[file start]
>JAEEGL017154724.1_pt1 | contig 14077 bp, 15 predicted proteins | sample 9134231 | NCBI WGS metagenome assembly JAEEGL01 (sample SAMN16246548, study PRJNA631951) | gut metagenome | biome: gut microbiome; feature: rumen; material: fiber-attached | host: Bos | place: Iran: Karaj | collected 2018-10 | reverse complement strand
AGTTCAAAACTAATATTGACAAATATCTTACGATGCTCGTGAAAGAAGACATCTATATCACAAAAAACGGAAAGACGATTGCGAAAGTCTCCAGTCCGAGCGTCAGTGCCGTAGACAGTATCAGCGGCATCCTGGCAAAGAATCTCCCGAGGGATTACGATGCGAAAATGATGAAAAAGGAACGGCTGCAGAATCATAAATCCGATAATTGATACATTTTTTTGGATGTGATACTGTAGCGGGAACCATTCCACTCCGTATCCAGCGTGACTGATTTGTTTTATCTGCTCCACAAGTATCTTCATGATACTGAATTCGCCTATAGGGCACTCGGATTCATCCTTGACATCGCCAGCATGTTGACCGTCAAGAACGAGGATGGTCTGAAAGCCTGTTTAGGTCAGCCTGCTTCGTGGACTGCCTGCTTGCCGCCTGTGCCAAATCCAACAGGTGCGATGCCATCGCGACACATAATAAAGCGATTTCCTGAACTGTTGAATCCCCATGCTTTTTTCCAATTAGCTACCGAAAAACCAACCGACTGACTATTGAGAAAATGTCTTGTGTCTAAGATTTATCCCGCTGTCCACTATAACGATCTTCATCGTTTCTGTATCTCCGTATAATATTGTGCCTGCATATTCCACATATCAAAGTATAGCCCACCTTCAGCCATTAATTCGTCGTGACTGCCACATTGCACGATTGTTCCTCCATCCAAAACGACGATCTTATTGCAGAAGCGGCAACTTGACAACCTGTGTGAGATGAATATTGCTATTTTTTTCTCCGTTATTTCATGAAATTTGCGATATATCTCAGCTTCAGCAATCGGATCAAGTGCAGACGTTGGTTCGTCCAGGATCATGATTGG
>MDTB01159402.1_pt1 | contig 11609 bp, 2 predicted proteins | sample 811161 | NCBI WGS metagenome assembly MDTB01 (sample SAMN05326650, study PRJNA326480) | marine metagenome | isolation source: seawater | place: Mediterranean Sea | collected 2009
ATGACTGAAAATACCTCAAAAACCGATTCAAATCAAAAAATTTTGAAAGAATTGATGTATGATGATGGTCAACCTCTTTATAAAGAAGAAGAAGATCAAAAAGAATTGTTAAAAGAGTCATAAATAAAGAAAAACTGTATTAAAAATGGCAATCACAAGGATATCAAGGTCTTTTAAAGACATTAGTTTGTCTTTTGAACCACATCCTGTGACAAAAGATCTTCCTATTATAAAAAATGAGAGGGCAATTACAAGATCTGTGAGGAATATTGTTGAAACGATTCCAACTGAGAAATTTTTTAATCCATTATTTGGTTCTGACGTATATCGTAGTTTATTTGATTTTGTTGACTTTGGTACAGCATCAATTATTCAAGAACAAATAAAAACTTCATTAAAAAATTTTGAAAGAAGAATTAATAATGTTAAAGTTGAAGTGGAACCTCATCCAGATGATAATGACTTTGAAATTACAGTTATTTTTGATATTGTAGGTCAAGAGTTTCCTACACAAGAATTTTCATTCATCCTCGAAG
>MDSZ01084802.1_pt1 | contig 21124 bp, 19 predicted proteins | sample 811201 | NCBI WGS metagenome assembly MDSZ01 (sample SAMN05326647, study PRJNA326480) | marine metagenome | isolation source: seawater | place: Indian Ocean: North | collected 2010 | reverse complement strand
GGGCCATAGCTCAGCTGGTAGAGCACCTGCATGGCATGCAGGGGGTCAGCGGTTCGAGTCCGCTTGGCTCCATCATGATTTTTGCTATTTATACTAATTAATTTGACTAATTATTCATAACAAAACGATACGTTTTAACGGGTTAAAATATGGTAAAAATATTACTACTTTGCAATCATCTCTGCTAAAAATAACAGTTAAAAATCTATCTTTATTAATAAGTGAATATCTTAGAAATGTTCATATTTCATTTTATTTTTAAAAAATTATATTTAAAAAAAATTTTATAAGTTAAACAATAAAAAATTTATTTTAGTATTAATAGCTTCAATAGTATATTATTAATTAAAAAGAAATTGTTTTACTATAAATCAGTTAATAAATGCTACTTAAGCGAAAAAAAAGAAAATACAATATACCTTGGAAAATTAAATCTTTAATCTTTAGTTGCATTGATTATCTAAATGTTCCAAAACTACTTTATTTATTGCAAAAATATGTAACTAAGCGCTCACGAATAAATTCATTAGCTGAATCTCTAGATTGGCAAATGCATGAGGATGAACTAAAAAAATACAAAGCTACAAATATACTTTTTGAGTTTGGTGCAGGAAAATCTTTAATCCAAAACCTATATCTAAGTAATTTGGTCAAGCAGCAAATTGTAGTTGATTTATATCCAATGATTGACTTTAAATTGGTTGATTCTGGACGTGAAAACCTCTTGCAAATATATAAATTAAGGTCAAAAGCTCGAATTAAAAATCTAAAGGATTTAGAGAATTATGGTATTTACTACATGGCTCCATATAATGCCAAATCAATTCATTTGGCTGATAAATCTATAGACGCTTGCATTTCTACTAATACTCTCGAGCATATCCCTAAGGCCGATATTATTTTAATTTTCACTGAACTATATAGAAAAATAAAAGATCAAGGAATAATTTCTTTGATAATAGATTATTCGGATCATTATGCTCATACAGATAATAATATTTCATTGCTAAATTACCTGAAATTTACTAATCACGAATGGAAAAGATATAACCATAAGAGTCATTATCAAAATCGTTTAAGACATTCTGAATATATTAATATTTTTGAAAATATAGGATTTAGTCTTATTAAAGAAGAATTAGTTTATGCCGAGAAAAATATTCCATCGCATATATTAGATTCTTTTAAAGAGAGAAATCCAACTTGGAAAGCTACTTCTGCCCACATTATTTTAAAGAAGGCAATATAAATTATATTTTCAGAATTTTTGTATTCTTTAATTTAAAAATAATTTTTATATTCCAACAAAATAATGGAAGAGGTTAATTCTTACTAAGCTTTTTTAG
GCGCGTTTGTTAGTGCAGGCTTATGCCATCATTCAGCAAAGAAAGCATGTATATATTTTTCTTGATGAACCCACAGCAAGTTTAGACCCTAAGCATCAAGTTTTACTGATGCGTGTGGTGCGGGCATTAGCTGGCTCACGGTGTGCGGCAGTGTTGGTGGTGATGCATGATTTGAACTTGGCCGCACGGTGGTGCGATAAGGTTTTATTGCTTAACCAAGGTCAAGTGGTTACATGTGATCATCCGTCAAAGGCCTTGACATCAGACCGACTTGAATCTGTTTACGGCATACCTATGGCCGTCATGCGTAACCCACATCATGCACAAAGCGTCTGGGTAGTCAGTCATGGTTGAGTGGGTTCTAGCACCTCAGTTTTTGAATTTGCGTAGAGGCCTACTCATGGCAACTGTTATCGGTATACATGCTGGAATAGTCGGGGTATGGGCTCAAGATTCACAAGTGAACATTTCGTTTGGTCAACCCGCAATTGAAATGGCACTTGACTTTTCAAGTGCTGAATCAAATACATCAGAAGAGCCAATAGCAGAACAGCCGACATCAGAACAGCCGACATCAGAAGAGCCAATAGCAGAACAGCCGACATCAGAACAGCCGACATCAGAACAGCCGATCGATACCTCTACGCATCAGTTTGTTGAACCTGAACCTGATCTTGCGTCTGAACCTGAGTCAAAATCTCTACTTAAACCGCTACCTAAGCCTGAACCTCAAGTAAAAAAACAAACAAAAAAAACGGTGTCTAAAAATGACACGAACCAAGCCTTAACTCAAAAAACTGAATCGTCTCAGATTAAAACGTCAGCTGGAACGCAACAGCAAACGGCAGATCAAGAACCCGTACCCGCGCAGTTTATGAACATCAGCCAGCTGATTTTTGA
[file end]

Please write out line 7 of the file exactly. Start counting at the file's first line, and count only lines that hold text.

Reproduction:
GCGCGTTTGTTAGTGCAGGCTTATGCCATCATTCAGCAAAGAAAGCATGTATATATTTTTCTTGATGAACCCACAGCAAGTTTAGACCCTAAGCATCAAGTTTTACTGATGCGTGTGGTGCGGGCATTAGCTGGCTCACGGTGTGCGGCAGTGTTGGTGGTGATGCATGATTTGAACTTGGCCGCACGGTGGTGCGATAAGGTTTTATTGCTTAACCAAGGTCAAGTGGTTACATGTGATCATCCGTCAAAGGCCTTGACATCAGACCGACTTGAATCTGTTTACGGCATACCTATGGCCGTCATGCGTAACCCACATCATGCACAAAGCGTCTGGGTAGTCAGTCATGGTTGAGTGGGTTCTAGCACCTCAGTTTTTGAATTTGCGTAGAGGCCTACTCATGGCAACTGTTATCGGTATACATGCTGGAATAGTCGGGGTATGGGCTCAAGATTCACAAGTGAACATTTCGTTTGGTCAACCCGCAATTGAAATGGCACTTGACTTTTCAAGTGCTGAATCAAATACATCAGAAGAGCCAATAGCAGAACAGCCGACATCAGAACAGCCGACATCAGAAGAGCCAATAGCAGAACAGCCGACATCAGAACAGCCGACATCAGAACAGCCGATCGATACCTCTACGCATCAGTTTGTTGAACCTGAACCTGATCTTGCGTCTGAACCTGAGTCAAAATCTCTACTTAAACCGCTACCTAAGCCTGAACCTCAAGTAAAAAAACAAACAAAAAAAACGGTGTCTAAAAATGACACGAACCAAGCCTTAACTCAAAAAACTGAATCGTCTCAGATTAAAACGTCAGCTGGAACGCAACAGCAAACGGCAGATCAAGAACCCGTACCCGCGCAGTTTATGAACATCAGCCAGCTGATTTTTGA